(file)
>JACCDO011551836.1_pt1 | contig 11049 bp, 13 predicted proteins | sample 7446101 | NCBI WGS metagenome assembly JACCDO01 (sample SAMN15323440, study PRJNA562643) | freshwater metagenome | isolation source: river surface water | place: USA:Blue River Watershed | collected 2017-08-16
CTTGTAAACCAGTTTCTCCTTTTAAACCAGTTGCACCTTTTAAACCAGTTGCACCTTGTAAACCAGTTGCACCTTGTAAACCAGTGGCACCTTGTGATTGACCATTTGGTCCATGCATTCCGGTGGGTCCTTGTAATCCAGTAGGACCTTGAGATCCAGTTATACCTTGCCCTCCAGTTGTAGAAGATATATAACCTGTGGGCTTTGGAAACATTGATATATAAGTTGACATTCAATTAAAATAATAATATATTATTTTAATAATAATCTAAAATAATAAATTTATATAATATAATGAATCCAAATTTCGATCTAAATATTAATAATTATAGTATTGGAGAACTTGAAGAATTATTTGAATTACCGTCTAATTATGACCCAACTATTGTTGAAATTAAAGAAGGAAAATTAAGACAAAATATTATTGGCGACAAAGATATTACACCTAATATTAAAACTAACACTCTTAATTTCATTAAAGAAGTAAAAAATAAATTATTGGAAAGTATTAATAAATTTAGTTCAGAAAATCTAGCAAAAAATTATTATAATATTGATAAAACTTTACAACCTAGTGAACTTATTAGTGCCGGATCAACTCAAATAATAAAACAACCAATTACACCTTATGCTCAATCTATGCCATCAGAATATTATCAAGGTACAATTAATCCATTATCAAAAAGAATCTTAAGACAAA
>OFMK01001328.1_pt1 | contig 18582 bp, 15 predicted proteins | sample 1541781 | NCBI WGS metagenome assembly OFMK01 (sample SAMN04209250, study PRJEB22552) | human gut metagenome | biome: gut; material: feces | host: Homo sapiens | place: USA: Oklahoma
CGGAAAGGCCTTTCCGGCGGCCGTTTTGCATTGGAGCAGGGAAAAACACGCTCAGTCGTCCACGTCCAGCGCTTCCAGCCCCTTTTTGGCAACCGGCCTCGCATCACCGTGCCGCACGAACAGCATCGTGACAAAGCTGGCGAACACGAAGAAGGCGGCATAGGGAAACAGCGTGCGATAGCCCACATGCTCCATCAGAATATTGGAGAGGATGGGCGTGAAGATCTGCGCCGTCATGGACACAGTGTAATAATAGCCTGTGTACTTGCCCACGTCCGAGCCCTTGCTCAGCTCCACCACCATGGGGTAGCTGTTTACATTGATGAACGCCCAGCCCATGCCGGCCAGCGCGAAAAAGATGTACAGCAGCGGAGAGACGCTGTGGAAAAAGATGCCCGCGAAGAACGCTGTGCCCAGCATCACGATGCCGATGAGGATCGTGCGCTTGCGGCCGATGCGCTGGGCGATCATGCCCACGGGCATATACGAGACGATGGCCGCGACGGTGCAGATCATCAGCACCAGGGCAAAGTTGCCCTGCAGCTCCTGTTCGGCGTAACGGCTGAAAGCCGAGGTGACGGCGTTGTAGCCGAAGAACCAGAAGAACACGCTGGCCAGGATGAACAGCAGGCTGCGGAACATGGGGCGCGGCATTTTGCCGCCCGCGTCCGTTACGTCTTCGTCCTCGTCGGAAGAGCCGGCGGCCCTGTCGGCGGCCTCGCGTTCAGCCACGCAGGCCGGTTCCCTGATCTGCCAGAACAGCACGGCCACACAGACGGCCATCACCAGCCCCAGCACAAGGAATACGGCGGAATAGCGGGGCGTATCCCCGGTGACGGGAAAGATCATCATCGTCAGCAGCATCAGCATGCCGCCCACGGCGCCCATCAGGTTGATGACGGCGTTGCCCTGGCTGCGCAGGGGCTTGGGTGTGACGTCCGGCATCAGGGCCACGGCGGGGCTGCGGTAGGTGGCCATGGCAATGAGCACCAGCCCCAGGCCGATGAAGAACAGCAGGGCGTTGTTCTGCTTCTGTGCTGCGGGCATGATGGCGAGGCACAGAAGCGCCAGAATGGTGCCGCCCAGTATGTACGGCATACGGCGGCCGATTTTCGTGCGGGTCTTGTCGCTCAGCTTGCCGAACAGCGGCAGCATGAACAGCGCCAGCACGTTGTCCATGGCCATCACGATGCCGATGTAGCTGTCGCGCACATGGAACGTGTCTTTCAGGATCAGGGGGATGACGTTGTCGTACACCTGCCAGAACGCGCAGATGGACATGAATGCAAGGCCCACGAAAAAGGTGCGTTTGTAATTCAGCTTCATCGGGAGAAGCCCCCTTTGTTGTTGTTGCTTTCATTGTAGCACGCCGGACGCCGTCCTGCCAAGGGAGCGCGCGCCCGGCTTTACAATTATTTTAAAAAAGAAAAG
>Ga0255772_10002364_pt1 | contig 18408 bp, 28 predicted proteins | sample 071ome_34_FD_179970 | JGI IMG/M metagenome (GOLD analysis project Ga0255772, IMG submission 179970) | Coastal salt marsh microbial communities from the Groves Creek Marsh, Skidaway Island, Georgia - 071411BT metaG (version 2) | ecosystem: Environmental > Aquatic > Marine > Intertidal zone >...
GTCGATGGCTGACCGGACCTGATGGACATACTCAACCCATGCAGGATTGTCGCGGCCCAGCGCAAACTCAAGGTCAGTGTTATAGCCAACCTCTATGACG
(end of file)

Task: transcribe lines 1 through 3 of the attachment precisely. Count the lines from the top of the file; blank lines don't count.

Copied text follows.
>JACCDO011551836.1_pt1 | contig 11049 bp, 13 predicted proteins | sample 7446101 | NCBI WGS metagenome assembly JACCDO01 (sample SAMN15323440, study PRJNA562643) | freshwater metagenome | isolation source: river surface water | place: USA:Blue River Watershed | collected 2017-08-16
CTTGTAAACCAGTTTCTCCTTTTAAACCAGTTGCACCTTTTAAACCAGTTGCACCTTGTAAACCAGTTGCACCTTGTAAACCAGTGGCACCTTGTGATTGACCATTTGGTCCATGCATTCCGGTGGGTCCTTGTAATCCAGTAGGACCTTGAGATCCAGTTATACCTTGCCCTCCAGTTGTAGAAGATATATAACCTGTGGGCTTTGGAAACATTGATATATAAGTTGACATTCAATTAAAATAATAATATATTATTTTAATAATAATCTAAAATAATAAATTTATATAATATAATGAATCCAAATTTCGATCTAAATATTAATAATTATAGTATTGGAGAACTTGAAGAATTATTTGAATTACCGTCTAATTATGACCCAACTATTGTTGAAATTAAAGAAGGAAAATTAAGACAAAATATTATTGGCGACAAAGATATTACACCTAATATTAAAACTAACACTCTTAATTTCATTAAAGAAGTAAAAAATAAATTATTGGAAAGTATTAATAAATTTAGTTCAGAAAATCTAGCAAAAAATTATTATAATATTGATAAAACTTTACAACCTAGTGAACTTATTAGTGCCGGATCAACTCAAATAATAAAACAACCAATTACACCTTATGCTCAATCTATGCCATCAGAATATTATCAAGGTACAATTAATCCATTATCAAAAAGAATCTTAAGACAAA
>OFMK01001328.1_pt1 | contig 18582 bp, 15 predicted proteins | sample 1541781 | NCBI WGS metagenome assembly OFMK01 (sample SAMN04209250, study PRJEB22552) | human gut metagenome | biome: gut; material: feces | host: Homo sapiens | place: USA: Oklahoma